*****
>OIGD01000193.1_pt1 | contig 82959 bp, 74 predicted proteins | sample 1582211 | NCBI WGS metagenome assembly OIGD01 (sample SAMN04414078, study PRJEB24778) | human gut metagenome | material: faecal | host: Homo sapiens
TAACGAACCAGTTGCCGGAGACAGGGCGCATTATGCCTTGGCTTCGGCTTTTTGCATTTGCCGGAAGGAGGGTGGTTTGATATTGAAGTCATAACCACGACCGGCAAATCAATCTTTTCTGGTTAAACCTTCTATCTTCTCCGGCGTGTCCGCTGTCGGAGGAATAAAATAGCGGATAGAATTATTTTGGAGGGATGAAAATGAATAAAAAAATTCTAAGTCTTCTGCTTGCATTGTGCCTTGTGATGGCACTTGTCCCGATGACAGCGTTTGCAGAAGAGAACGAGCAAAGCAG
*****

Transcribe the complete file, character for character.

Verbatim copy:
>OIGD01000193.1_pt1 | contig 82959 bp, 74 predicted proteins | sample 1582211 | NCBI WGS metagenome assembly OIGD01 (sample SAMN04414078, study PRJEB24778) | human gut metagenome | material: faecal | host: Homo sapiens
TAACGAACCAGTTGCCGGAGACAGGGCGCATTATGCCTTGGCTTCGGCTTTTTGCATTTGCCGGAAGGAGGGTGGTTTGATATTGAAGTCATAACCACGACCGGCAAATCAATCTTTTCTGGTTAAACCTTCTATCTTCTCCGGCGTGTCCGCTGTCGGAGGAATAAAATAGCGGATAGAATTATTTTGGAGGGATGAAAATGAATAAAAAAATTCTAAGTCTTCTGCTTGCATTGTGCCTTGTGATGGCACTTGTCCCGATGACAGCGTTTGCAGAAGAGAACGAGCAAAGCAG